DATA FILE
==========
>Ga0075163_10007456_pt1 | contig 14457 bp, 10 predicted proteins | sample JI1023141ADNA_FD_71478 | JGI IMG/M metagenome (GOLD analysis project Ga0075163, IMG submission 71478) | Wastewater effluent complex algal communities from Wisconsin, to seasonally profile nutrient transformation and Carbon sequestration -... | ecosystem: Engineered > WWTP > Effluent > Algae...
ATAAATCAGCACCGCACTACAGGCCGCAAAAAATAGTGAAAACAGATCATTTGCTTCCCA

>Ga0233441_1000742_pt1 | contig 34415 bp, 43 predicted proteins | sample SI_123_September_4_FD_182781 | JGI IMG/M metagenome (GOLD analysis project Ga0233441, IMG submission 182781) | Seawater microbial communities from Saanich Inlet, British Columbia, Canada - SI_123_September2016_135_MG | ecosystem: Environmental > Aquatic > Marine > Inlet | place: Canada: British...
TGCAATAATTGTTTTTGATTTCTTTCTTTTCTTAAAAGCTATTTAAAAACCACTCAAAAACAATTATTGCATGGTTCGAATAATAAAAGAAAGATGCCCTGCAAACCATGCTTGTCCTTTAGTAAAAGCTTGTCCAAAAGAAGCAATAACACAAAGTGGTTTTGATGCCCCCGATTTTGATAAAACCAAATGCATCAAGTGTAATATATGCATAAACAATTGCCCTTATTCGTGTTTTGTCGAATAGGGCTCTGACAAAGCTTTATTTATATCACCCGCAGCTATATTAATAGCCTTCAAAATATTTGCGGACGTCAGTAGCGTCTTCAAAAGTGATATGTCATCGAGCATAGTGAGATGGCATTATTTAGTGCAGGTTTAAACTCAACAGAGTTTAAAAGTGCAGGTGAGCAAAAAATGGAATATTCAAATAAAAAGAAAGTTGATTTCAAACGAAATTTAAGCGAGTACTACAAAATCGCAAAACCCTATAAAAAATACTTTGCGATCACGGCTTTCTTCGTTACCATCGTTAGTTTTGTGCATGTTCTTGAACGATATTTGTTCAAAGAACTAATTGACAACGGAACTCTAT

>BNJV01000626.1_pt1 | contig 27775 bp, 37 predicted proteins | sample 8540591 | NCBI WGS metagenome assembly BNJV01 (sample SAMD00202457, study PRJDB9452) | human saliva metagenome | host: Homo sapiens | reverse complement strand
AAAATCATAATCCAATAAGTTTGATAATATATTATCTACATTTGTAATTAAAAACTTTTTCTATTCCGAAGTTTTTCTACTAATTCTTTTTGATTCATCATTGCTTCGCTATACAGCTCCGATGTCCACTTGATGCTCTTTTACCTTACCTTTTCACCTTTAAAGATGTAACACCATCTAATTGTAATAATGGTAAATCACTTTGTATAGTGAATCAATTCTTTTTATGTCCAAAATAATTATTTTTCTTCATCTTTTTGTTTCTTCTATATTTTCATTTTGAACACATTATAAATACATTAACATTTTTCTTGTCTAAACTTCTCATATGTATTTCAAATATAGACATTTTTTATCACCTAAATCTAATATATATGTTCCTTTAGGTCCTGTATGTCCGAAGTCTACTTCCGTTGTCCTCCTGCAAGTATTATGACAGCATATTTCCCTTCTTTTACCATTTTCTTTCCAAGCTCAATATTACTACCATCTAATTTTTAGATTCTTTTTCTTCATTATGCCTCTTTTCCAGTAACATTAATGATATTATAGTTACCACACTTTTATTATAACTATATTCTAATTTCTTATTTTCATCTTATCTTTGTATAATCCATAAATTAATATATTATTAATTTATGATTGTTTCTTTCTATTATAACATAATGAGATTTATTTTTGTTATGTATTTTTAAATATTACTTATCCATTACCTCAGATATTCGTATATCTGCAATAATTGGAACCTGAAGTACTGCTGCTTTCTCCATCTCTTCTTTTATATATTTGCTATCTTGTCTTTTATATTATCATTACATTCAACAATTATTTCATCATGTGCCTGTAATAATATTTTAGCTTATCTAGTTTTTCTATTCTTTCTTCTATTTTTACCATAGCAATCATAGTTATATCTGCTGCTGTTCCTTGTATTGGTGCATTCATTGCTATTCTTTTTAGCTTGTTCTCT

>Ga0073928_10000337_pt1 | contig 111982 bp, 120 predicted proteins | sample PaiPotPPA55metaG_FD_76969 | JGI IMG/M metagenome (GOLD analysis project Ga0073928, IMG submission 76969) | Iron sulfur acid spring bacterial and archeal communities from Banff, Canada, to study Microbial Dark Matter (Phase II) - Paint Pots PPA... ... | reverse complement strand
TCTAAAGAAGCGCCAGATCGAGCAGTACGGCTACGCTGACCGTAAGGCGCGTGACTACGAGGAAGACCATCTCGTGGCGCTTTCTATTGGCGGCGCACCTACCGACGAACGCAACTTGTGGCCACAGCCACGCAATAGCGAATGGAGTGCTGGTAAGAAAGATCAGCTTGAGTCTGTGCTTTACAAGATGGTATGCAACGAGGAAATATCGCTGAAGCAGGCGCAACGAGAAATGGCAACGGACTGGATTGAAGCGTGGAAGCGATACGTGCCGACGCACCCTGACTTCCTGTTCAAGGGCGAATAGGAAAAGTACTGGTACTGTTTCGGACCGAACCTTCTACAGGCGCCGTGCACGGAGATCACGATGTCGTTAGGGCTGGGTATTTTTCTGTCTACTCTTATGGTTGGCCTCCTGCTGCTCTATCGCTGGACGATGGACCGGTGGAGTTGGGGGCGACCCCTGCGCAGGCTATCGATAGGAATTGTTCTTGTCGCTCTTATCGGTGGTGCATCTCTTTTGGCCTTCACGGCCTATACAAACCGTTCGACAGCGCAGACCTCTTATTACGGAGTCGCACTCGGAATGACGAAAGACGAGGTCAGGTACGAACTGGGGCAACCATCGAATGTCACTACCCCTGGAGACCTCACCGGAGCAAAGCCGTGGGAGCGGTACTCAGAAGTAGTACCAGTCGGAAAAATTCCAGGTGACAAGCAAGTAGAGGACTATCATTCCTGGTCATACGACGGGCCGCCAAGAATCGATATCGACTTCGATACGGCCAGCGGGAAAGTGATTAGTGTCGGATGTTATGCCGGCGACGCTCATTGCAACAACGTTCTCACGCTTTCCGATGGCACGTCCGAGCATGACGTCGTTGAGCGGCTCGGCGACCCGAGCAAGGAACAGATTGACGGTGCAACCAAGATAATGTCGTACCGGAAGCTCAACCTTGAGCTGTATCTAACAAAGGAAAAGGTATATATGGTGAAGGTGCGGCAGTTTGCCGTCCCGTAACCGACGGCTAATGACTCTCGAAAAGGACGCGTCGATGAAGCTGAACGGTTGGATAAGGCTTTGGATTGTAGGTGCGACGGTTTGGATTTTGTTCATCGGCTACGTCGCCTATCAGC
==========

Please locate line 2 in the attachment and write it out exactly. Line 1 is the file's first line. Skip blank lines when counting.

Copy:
ATAAATCAGCACCGCACTACAGGCCGCAAAAAATAGTGAAAACAGATCATTTGCTTCCCA